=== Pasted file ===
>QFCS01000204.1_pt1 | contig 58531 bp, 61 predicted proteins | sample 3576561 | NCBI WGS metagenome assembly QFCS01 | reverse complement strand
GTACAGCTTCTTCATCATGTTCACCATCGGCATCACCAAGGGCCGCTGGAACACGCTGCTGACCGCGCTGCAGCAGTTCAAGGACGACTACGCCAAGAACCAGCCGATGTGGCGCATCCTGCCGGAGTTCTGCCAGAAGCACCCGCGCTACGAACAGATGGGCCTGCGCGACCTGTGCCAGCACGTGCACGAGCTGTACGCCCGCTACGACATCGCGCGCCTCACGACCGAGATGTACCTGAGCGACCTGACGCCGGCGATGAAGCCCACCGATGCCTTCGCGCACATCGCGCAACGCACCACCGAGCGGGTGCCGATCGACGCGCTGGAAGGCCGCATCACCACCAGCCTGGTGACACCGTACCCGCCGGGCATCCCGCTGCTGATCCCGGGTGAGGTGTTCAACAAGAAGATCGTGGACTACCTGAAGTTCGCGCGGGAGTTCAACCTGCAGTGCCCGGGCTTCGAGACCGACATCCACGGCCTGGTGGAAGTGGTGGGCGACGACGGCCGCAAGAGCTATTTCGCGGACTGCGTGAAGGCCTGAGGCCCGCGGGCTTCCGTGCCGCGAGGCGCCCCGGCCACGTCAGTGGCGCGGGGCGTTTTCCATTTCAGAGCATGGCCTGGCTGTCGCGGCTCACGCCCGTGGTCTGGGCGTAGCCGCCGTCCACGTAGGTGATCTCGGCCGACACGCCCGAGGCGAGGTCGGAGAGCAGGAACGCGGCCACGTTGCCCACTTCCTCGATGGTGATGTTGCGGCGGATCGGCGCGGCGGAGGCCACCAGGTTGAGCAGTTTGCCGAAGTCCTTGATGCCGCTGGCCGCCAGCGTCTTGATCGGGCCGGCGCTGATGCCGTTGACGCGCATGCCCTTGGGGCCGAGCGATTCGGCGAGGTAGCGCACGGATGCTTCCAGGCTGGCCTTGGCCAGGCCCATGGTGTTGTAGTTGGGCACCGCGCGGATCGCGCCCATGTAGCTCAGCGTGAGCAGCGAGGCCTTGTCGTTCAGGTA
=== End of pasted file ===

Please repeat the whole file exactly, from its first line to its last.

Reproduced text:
>QFCS01000204.1_pt1 | contig 58531 bp, 61 predicted proteins | sample 3576561 | NCBI WGS metagenome assembly QFCS01 | reverse complement strand
GTACAGCTTCTTCATCATGTTCACCATCGGCATCACCAAGGGCCGCTGGAACACGCTGCTGACCGCGCTGCAGCAGTTCAAGGACGACTACGCCAAGAACCAGCCGATGTGGCGCATCCTGCCGGAGTTCTGCCAGAAGCACCCGCGCTACGAACAGATGGGCCTGCGCGACCTGTGCCAGCACGTGCACGAGCTGTACGCCCGCTACGACATCGCGCGCCTCACGACCGAGATGTACCTGAGCGACCTGACGCCGGCGATGAAGCCCACCGATGCCTTCGCGCACATCGCGCAACGCACCACCGAGCGGGTGCCGATCGACGCGCTGGAAGGCCGCATCACCACCAGCCTGGTGACACCGTACCCGCCGGGCATCCCGCTGCTGATCCCGGGTGAGGTGTTCAACAAGAAGATCGTGGACTACCTGAAGTTCGCGCGGGAGTTCAACCTGCAGTGCCCGGGCTTCGAGACCGACATCCACGGCCTGGTGGAAGTGGTGGGCGACGACGGCCGCAAGAGCTATTTCGCGGACTGCGTGAAGGCCTGAGGCCCGCGGGCTTCCGTGCCGCGAGGCGCCCCGGCCACGTCAGTGGCGCGGGGCGTTTTCCATTTCAGAGCATGGCCTGGCTGTCGCGGCTCACGCCCGTGGTCTGGGCGTAGCCGCCGTCCACGTAGGTGATCTCGGCCGACACGCCCGAGGCGAGGTCGGAGAGCAGGAACGCGGCCACGTTGCCCACTTCCTCGATGGTGATGTTGCGGCGGATCGGCGCGGCGGAGGCCACCAGGTTGAGCAGTTTGCCGAAGTCCTTGATGCCGCTGGCCGCCAGCGTCTTGATCGGGCCGGCGCTGATGCCGTTGACGCGCATGCCCTTGGGGCCGAGCGATTCGGCGAGGTAGCGCACGGATGCTTCCAGGCTGGCCTTGGCCAGGCCCATGGTGTTGTAGTTGGGCACCGCGCGGATCGCGCCCATGTAGCTCAGCGTGAGCAGCGAGGCCTTGTCGTTCAGGTA